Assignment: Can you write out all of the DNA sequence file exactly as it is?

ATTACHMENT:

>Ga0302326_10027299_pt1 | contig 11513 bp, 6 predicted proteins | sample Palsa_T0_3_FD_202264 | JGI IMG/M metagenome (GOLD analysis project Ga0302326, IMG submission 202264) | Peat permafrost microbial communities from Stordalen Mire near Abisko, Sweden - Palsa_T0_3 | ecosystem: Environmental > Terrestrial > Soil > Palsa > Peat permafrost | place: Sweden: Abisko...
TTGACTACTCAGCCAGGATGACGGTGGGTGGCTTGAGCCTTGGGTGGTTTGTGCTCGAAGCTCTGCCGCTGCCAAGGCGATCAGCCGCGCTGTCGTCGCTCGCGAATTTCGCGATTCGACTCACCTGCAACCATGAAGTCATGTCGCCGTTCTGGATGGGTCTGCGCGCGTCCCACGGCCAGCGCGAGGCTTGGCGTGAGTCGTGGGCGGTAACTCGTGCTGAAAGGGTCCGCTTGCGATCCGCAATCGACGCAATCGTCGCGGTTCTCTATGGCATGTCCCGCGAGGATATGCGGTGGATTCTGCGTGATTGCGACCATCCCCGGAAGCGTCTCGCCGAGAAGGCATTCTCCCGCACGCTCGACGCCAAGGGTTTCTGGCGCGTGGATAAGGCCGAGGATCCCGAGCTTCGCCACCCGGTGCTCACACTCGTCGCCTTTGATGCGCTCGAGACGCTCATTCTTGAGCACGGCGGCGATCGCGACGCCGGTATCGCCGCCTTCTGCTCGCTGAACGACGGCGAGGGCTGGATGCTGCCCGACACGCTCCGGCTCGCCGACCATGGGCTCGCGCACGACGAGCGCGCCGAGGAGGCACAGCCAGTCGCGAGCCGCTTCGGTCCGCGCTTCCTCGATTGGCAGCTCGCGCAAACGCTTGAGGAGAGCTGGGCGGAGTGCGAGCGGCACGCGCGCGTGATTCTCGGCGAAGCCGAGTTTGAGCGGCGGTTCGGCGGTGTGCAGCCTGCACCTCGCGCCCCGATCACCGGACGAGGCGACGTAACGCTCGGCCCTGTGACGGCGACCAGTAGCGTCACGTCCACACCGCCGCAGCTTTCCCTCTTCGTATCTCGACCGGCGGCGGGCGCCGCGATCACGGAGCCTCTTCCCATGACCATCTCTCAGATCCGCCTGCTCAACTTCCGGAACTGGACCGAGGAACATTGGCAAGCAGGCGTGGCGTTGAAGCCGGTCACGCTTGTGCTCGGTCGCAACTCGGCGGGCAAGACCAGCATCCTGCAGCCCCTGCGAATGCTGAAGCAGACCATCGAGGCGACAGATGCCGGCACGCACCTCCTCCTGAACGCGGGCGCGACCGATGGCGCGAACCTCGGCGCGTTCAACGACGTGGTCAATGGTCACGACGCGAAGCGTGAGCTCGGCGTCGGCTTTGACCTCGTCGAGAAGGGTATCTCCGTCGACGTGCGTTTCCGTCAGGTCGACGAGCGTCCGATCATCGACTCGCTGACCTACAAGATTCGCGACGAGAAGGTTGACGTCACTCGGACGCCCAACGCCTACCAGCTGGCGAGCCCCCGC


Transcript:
>Ga0302326_10027299_pt1 | contig 11513 bp, 6 predicted proteins | sample Palsa_T0_3_FD_202264 | JGI IMG/M metagenome (GOLD analysis project Ga0302326, IMG submission 202264) | Peat permafrost microbial communities from Stordalen Mire near Abisko, Sweden - Palsa_T0_3 | ecosystem: Environmental > Terrestrial > Soil > Palsa > Peat permafrost | place: Sweden: Abisko...
TTGACTACTCAGCCAGGATGACGGTGGGTGGCTTGAGCCTTGGGTGGTTTGTGCTCGAAGCTCTGCCGCTGCCAAGGCGATCAGCCGCGCTGTCGTCGCTCGCGAATTTCGCGATTCGACTCACCTGCAACCATGAAGTCATGTCGCCGTTCTGGATGGGTCTGCGCGCGTCCCACGGCCAGCGCGAGGCTTGGCGTGAGTCGTGGGCGGTAACTCGTGCTGAAAGGGTCCGCTTGCGATCCGCAATCGACGCAATCGTCGCGGTTCTCTATGGCATGTCCCGCGAGGATATGCGGTGGATTCTGCGTGATTGCGACCATCCCCGGAAGCGTCTCGCCGAGAAGGCATTCTCCCGCACGCTCGACGCCAAGGGTTTCTGGCGCGTGGATAAGGCCGAGGATCCCGAGCTTCGCCACCCGGTGCTCACACTCGTCGCCTTTGATGCGCTCGAGACGCTCATTCTTGAGCACGGCGGCGATCGCGACGCCGGTATCGCCGCCTTCTGCTCGCTGAACGACGGCGAGGGCTGGATGCTGCCCGACACGCTCCGGCTCGCCGACCATGGGCTCGCGCACGACGAGCGCGCCGAGGAGGCACAGCCAGTCGCGAGCCGCTTCGGTCCGCGCTTCCTCGATTGGCAGCTCGCGCAAACGCTTGAGGAGAGCTGGGCGGAGTGCGAGCGGCACGCGCGCGTGATTCTCGGCGAAGCCGAGTTTGAGCGGCGGTTCGGCGGTGTGCAGCCTGCACCTCGCGCCCCGATCACCGGACGAGGCGACGTAACGCTCGGCCCTGTGACGGCGACCAGTAGCGTCACGTCCACACCGCCGCAGCTTTCCCTCTTCGTATCTCGACCGGCGGCGGGCGCCGCGATCACGGAGCCTCTTCCCATGACCATCTCTCAGATCCGCCTGCTCAACTTCCGGAACTGGACCGAGGAACATTGGCAAGCAGGCGTGGCGTTGAAGCCGGTCACGCTTGTGCTCGGTCGCAACTCGGCGGGCAAGACCAGCATCCTGCAGCCCCTGCGAATGCTGAAGCAGACCATCGAGGCGACAGATGCCGGCACGCACCTCCTCCTGAACGCGGGCGCGACCGATGGCGCGAACCTCGGCGCGTTCAACGACGTGGTCAATGGTCACGACGCGAAGCGTGAGCTCGGCGTCGGCTTTGACCTCGTCGAGAAGGGTATCTCCGTCGACGTGCGTTTCCGTCAGGTCGACGAGCGTCCGATCATCGACTCGCTGACCTACAAGATTCGCGACGAGAAGGTTGACGTCACTCGGACGCCCAACGCCTACCAGCTGGCGAGCCCCCGC